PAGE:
Barbara Rucci’s ART WORKSHOP FOR CHILDREN is a genuine how to get your ART on with kids manual. This book is the guide for those who want to nurture creativity, explore endless ART possibilities and feel good about making art with children. It’s all in there, from set up, to fantastic materials list, to specific step by step instruction, and helpful tips. Her insight and experiences reflect her passion for sharing art with children. This book is a treasure. I was thrilled when it landed on my doorstep and am honored to be included on her blog tour. There are so many great projects in this book, we will be exploring many of them. After flipping through the pages, I knew exactly what project we would kick off with.
workshop #18 : wooden bead mobiles
I love mobiles and things that move. In particular, art that moves. More particular, watching kids explore art that moves. I knew this would be the perfect project in combination with another favorite beehive project. We made these mobiles in all of my classes, children ages 4 – 9.
WOODEN ACORN BEAD MOBILES
you will need:
small eye screws
an awl or push pin
liquid watercolor paints*
tempera or acrylic paints
hemp or other sturdy string
*The acorns and wood come from one of my favorite resources, Casey’s Wood. I’ve gotten to know the folks at Casey’s over the past years. Great people who care about their products and are easy and fun to work with. Occasionally, I”ll send them photographs of what the kids make with their wood pieces, they love that!
*The liquid water color comes from another favorite resource, Discount School Supply. We use liquid watercolor all of the time and love the way it saturates wood (paper, fabric, our hands!) kinda like magic but better. Both of these resources ship practically over night. If you fly by the seat of your pants like I do, it all works out.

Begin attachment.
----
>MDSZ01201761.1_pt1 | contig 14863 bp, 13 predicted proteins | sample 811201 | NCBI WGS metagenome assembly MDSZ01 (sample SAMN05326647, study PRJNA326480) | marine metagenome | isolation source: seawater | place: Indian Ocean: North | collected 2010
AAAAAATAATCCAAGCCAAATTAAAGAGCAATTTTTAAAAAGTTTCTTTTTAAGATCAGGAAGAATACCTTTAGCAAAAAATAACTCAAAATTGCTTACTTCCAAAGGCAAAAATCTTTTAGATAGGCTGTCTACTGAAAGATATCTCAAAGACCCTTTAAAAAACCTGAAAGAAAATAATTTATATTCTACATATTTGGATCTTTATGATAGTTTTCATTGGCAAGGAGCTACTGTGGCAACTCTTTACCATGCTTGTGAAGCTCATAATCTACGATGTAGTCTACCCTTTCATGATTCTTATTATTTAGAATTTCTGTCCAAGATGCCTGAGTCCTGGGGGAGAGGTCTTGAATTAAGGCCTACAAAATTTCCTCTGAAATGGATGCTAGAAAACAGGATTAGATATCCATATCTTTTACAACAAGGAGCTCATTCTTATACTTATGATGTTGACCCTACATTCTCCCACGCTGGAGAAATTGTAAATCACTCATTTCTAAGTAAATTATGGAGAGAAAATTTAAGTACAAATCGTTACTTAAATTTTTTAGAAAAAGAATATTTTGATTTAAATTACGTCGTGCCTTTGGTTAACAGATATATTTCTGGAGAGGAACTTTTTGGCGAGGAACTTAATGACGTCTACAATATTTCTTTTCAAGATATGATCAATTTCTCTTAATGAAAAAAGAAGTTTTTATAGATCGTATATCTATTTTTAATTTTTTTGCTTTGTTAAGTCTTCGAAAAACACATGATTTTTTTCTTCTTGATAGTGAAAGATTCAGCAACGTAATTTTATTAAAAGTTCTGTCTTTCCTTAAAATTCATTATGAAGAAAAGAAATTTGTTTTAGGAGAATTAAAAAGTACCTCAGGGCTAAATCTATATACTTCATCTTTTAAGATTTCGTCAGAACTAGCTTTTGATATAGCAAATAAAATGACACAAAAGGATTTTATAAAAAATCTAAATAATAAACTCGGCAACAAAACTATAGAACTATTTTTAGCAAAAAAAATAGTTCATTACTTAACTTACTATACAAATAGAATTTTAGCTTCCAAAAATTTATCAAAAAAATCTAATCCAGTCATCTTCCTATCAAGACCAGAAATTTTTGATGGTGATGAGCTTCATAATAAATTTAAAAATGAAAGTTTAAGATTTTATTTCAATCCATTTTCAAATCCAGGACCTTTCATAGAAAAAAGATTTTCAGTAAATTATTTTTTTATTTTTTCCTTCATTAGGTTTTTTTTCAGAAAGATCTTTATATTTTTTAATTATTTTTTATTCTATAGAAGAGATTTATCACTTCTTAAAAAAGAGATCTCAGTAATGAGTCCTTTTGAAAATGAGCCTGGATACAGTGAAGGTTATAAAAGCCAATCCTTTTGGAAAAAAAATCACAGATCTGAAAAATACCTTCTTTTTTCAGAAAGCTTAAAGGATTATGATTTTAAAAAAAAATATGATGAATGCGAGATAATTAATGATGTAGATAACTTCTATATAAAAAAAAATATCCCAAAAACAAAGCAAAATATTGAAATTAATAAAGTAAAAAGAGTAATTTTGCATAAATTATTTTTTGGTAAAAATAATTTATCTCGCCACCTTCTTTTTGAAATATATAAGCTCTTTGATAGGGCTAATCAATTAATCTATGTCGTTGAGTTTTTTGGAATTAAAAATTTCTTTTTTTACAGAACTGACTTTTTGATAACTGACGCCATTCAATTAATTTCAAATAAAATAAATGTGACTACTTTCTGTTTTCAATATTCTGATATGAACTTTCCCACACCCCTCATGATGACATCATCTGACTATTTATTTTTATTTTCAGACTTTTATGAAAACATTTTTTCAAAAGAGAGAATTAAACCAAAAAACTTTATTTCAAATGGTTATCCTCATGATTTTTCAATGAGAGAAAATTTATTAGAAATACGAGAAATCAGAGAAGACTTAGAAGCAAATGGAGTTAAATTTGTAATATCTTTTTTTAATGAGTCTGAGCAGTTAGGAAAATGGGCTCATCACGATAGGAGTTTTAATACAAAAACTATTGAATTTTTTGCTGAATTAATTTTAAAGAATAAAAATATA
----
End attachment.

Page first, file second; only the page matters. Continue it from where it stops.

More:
The one tricky part of this project is attaching the little screw to the acorn. I’ve figured out a good method so it will be easy for you. I do this step alone before the kids are on the scene.
You’ll need sandpaper, pliers, an awl (a push pin works too), small screws and patience. Grab an acorn by the bottom and sand off that pointy tip at the top. This will make a small flat surface to work with. Carefully make a indentation with the awl (or pushpin) for the screw to sit in. Gently turn the screw and twist it into the hole you just made. Use the pliers to tighten the screw in place.
Once you have your acorns set, break out your paint and brushes.
While the acorns were drying, we took a walk and gathered sticks and twigs in anticipation of painting. In the next class each child painted a collection of beads and a twig.
One of the classes colored the twigs with just oil pastel, other classes painted the twigs with acrylic paint.
Beads and twigs drying on the line. Each child’s collection of beads is temporarily strung on to a pipe cleaners to keep them all together. Masking tape on twigs and tagged acorns helps determine who’s who.
It was fun to watch them play with their strand of beads.They would drag them across the table, take them for a walk or juggle them from hand to hand. It became a very tactile experience in a whole different way.
I helped them secure the beads onto the twig by wrapping and knotting the hemp. We used colored wire for the hangers.
One of the things I love about ART WORKSHOP FOR CHILDREN is that Bar has included “variations for next time.” She’s noted additional twists, thoughts and good ideas about the workshop.
Next time we might choose longer sticks and attach several strands of painted beads. Or maybe we’ll make a mobile of just colored twigs. We could paint them, cover them in tissue, string or fabric. We could use warm colors of tempera paint on some of the beads and cool watercolor paint on others.
We could paint all of the pieces white and have one bead or twig bursting with of color (I think we’ll do that in our Gift Makers Workshop!).
We all love the painted beads, and the feeling of them. The children were surprised how different the beads look when dried. For the younger set the stringing can be challenging which is so empowering. Older kids painted beads in sets of warm / cool colors or a combination of both and had fun stringing them. Some twigs were patterned others had just a stroke of paint or pastel.
I really like the simplicity of these mobiles. And sometimes, that’s just what we need.
Next time, I am going to let the kids pick the workshop.
Thank you Bar for this great idea and all of others in this book. Thank you for your time, incredible insight and love for sharing ART with children. We can’t wait for you to come to beehive!
To get your hands on a copy of ART WORKSHOP FOR CHILDREN shop here. You can follow the blog tour and discover children’s art studios all over the country. Get inspired, get you art on!